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  1. Opinion

I was a reporter during the Skyway Bridge disaster and I’ll never forget it | Letters

Here’s what readers are saying in Wednesday’s letters to the editor.

The Skyway disaster stays with me

In response to: Detachment gave way to the grim reality | Perspective, May 10

I was a reporter for the Evening Independent in the Clearwater Bureau on that day in 1980 — one day before my 28th birthday. The Summit Venture struck the Skyway right on our deadline, and every reporter in the bureau — myself, Nancy Kalwary, Steve Kaylor, Mark Albright — received specific assignments from downtown to help put that breaking story together. We all went to work. I reached the south tollbooth operator by phone, and a large chunk of that interview went into the lead story. After deadline, I was sent to Tampa, to the temporary morgue where the bodies were coming in. The Indy won a national breaking news award for its coverage. I’ll never forget that day. I had dreams about it for some time afterward. I mark the day every year.

Eric Gerard, Largo

I won’t forget the sight I saw

In response to: Detachment gave way to the grim reality | Perspective, May 10

I will never forget Joe Childs calling me at 7 a.m. that morning — I was the Indy desk photographer — and all he could get out of his mouth was a stuttering, “Something’s happening at the Skyway Bridge, get going.” Well, I got down there and drove right up to the top and parked behind two state police cars. I was the third guy up there. The sight I saw will never leave my memory.

The photo used was probably the first shot I took. I radioed back to Joe at the Indy desk and said, ”The Skyway bridge is gone.” All I could hear was silent shock. A half an hour later I was called back to make Indy deadline.

Richard “Dick” Bell

I don’t want to expose anyone

In response to: I’ll take one for the team | Letters, May 11

Customers come and go from the Publix store at 1075 South Pasadena Avenue, South Pasadena, March 25, 2020. [SCOTT KEELER | Times]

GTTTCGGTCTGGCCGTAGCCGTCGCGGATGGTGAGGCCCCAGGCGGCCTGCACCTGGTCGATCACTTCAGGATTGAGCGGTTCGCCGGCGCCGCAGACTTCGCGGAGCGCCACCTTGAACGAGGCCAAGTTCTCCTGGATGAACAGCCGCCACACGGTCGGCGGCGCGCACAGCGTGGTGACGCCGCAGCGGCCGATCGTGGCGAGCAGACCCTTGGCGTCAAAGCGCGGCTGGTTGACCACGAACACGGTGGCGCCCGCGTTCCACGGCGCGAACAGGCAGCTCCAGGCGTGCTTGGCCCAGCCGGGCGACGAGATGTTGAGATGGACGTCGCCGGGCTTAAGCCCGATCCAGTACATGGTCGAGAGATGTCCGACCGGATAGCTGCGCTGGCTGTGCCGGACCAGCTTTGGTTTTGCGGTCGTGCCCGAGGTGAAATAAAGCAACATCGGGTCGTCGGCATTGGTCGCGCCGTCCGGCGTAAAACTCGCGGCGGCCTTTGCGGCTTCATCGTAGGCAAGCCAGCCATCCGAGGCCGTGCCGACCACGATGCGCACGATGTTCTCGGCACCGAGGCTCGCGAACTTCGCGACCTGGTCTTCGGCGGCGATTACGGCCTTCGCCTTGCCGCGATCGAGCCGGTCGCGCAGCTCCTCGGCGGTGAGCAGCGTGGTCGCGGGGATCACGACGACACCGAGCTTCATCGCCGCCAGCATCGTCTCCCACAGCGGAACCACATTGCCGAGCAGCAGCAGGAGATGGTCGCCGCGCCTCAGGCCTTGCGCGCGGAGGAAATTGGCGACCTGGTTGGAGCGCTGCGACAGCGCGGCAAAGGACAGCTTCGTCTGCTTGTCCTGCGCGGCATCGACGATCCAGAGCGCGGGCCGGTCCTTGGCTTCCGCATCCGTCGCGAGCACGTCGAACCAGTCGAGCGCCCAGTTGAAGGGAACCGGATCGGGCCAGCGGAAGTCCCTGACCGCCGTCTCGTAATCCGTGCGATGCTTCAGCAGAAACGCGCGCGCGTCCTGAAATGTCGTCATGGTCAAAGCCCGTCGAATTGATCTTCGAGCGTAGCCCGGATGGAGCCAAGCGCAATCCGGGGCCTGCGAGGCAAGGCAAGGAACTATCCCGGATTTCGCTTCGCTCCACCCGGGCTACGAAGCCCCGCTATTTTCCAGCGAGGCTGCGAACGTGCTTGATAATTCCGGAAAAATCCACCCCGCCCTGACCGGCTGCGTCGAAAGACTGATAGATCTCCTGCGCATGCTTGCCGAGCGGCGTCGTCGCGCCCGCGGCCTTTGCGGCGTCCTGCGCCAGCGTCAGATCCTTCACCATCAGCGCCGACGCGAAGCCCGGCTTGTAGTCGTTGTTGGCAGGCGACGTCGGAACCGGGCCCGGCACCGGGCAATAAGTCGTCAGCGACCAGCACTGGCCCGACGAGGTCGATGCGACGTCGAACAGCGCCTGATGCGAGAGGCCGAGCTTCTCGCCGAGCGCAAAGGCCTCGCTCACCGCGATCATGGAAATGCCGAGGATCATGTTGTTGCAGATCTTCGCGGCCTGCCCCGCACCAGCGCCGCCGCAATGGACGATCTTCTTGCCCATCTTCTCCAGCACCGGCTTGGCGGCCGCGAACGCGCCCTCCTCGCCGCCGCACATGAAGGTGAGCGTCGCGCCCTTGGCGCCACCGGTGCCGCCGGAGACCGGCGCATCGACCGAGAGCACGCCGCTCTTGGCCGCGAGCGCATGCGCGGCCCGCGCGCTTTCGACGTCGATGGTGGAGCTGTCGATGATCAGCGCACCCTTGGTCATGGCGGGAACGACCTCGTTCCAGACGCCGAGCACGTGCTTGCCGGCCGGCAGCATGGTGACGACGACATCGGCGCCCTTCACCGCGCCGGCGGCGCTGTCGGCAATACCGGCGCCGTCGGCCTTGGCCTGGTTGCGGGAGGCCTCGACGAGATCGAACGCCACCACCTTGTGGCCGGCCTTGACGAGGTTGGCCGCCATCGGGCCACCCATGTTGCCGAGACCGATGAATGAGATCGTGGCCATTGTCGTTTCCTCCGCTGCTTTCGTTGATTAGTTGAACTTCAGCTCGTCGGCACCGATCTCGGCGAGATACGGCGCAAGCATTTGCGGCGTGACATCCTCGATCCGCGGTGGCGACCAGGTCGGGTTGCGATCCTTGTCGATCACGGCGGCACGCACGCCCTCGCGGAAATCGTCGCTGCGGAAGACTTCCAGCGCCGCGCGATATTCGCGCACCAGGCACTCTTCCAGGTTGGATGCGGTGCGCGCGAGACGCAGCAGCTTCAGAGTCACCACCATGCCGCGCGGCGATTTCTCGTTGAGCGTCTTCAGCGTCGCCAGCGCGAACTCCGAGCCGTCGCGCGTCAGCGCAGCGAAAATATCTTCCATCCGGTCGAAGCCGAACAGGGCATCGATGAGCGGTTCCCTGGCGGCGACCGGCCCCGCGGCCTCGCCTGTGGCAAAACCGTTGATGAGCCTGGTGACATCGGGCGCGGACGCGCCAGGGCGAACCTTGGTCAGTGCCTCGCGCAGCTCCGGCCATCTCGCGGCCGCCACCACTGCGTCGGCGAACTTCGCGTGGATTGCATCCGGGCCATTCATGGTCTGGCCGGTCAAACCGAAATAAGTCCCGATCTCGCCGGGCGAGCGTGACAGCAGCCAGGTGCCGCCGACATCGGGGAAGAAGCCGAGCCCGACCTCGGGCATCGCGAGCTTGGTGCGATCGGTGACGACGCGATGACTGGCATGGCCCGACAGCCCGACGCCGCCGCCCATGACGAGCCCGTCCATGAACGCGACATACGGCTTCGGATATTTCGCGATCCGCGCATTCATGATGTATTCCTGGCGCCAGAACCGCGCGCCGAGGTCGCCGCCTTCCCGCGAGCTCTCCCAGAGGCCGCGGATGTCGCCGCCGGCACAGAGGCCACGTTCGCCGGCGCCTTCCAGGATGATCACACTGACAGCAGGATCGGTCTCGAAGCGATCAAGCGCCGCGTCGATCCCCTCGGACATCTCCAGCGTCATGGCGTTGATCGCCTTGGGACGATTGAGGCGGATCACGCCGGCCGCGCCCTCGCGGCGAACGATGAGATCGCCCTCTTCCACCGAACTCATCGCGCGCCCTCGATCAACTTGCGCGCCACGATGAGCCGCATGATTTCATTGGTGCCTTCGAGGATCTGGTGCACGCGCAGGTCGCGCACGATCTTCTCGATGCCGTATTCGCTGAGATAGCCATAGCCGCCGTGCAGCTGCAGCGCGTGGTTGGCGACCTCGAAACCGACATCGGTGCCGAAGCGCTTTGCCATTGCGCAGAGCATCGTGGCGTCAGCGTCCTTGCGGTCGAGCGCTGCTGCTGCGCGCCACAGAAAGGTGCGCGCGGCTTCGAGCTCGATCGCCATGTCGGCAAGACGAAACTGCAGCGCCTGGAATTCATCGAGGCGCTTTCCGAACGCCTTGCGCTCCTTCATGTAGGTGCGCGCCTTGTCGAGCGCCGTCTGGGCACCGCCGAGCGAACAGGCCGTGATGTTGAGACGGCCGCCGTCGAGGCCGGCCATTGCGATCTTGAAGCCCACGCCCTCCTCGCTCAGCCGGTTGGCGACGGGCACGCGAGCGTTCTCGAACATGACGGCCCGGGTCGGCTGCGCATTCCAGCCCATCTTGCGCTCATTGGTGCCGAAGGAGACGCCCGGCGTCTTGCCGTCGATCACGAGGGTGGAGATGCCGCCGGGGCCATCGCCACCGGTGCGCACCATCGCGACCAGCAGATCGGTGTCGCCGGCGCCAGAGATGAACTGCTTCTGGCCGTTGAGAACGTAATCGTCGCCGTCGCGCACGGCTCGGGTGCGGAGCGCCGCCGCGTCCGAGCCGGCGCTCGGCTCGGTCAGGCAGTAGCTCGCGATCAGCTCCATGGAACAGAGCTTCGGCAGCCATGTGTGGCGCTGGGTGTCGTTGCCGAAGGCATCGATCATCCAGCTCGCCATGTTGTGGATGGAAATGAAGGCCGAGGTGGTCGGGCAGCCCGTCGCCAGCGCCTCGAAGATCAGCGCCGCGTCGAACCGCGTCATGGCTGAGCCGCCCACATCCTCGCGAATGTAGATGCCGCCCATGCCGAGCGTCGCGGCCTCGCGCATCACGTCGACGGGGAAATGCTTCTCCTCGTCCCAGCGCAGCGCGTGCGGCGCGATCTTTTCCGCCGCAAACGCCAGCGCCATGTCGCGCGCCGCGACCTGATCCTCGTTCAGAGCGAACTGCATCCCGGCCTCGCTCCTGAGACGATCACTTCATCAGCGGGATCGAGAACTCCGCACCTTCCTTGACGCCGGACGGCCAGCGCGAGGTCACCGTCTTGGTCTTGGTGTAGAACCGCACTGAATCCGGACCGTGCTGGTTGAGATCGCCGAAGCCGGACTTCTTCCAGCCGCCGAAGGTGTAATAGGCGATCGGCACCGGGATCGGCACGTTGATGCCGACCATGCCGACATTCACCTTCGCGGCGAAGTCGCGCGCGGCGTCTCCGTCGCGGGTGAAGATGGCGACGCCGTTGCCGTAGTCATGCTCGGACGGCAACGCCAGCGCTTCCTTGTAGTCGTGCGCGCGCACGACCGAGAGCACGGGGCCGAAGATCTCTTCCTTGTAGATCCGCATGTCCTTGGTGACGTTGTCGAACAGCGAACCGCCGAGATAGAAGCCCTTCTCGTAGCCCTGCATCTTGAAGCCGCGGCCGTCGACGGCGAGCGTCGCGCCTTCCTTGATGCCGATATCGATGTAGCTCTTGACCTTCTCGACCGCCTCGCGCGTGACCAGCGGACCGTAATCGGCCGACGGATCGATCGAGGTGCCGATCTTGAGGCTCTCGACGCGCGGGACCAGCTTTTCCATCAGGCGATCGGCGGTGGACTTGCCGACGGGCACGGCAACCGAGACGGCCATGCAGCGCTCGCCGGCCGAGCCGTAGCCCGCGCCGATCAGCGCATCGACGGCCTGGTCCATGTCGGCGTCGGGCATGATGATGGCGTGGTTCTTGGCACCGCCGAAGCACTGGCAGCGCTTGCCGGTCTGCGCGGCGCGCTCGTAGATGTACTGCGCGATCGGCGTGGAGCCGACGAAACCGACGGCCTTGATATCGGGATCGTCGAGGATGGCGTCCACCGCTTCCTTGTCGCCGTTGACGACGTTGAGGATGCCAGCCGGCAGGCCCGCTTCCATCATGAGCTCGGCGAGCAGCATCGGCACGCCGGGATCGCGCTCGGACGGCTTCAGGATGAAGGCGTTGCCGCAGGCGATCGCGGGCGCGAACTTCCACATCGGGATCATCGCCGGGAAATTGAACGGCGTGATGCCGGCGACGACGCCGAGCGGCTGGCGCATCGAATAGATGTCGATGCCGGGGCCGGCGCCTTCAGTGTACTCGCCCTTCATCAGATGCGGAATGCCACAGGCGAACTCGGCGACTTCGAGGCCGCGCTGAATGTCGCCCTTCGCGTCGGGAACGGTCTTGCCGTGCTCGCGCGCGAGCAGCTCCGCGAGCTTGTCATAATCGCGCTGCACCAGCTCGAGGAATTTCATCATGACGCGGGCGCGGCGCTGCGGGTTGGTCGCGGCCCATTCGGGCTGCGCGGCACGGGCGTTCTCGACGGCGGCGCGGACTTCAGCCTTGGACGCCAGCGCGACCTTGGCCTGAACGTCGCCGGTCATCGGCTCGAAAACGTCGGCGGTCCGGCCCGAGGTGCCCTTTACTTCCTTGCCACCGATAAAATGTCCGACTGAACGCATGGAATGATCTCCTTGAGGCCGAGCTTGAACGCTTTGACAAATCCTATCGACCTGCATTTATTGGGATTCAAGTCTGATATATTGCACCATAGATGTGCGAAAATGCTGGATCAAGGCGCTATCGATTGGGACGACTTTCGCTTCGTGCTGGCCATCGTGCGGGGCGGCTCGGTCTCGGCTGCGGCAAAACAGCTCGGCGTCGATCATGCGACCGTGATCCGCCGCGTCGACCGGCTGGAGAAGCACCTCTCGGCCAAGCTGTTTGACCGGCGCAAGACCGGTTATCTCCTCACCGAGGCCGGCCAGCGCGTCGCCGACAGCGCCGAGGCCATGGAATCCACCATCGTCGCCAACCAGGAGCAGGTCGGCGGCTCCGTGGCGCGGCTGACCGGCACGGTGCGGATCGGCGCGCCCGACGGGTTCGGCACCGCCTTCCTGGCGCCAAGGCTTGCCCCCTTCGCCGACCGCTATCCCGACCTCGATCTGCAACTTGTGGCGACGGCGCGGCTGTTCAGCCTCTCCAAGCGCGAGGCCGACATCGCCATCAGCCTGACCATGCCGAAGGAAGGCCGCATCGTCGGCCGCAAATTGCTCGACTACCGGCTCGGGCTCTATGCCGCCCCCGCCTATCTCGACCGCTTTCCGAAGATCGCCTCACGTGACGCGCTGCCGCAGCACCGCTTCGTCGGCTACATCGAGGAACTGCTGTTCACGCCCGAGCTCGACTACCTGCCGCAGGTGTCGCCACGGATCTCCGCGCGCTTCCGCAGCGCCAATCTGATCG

My, aren’t you just the selfless one! I am also of the age most at risk should I contract the virus, and, while the symptoms terrify me, l would feel terrible that I had exposed the medical staff, and potentially their families, to the same. We must pay attention to the facts and listen to the scientific experts when making decisions on how best to reopen our society.

Peggy Brogan, Parrish

I may be 86, but I do a lot

In response to: I’ll take one for the team | Letters, May 11

A tutor teaches math in an after-school session in Plant City.

I am a black man approaching 86 years of age. Prior to the pandemic, I tutored disadvantaged children one day a week each at Tampa’s Dream Center and at Belmont Heights Estates. Two other days were spent driving to St. Petersburg to pick up my grandchildren after school and remain with them until their working parents got off. In addition, before and during the pandemic, I tutor a ninth-grader in algebra, a college student in English and humanities, serve as an at-large member of the Friends of the Library of Tampa-Hillsborough County, secretary of the Friends of the C. Blythe Andrews Jr. Public Library, Community Advisory Board member of WEDU and as a board member of both Organize Florida and STEM Xposure.

In other words, I am valuable to my community and should not be required to jump into the volcano to make it rain (stop the coronavirus pandemic).

Howard F. Harris Jr., Tampa